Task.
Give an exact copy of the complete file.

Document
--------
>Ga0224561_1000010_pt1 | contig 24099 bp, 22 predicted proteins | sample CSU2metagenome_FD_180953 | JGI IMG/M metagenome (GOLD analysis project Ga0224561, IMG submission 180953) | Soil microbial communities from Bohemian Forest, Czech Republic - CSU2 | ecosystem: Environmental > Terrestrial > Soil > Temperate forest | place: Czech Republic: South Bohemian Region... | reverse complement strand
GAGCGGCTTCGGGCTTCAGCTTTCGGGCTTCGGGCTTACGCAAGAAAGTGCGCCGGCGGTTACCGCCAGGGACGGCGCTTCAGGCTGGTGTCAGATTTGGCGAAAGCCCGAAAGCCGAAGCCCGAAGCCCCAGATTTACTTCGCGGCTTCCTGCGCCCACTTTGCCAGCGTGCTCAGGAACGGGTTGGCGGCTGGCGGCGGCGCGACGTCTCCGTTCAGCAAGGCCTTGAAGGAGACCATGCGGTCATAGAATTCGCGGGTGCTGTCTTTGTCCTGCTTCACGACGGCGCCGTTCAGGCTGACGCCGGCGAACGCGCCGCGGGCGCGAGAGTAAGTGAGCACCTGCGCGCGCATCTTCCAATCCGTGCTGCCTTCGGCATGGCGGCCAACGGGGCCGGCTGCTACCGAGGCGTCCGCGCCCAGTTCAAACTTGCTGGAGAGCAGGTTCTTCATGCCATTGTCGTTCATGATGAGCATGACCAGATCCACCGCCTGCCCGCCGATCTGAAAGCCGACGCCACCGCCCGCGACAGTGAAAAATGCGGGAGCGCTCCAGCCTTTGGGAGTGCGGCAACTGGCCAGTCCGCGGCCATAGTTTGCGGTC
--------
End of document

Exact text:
>Ga0224561_1000010_pt1 | contig 24099 bp, 22 predicted proteins | sample CSU2metagenome_FD_180953 | JGI IMG/M metagenome (GOLD analysis project Ga0224561, IMG submission 180953) | Soil microbial communities from Bohemian Forest, Czech Republic - CSU2 | ecosystem: Environmental > Terrestrial > Soil > Temperate forest | place: Czech Republic: South Bohemian Region... | reverse complement strand
GAGCGGCTTCGGGCTTCAGCTTTCGGGCTTCGGGCTTACGCAAGAAAGTGCGCCGGCGGTTACCGCCAGGGACGGCGCTTCAGGCTGGTGTCAGATTTGGCGAAAGCCCGAAAGCCGAAGCCCGAAGCCCCAGATTTACTTCGCGGCTTCCTGCGCCCACTTTGCCAGCGTGCTCAGGAACGGGTTGGCGGCTGGCGGCGGCGCGACGTCTCCGTTCAGCAAGGCCTTGAAGGAGACCATGCGGTCATAGAATTCGCGGGTGCTGTCTTTGTCCTGCTTCACGACGGCGCCGTTCAGGCTGACGCCGGCGAACGCGCCGCGGGCGCGAGAGTAAGTGAGCACCTGCGCGCGCATCTTCCAATCCGTGCTGCCTTCGGCATGGCGGCCAACGGGGCCGGCTGCTACCGAGGCGTCCGCGCCCAGTTCAAACTTGCTGGAGAGCAGGTTCTTCATGCCATTGTCGTTCATGATGAGCATGACCAGATCCACCGCCTGCCCGCCGATCTGAAAGCCGACGCCACCGCCCGCGACAGTGAAAAATGCGGGAGCGCTCCAGCCTTTGGGAGTGCGGCAACTGGCCAGTCCGCGGCCATAGTTTGCGGTC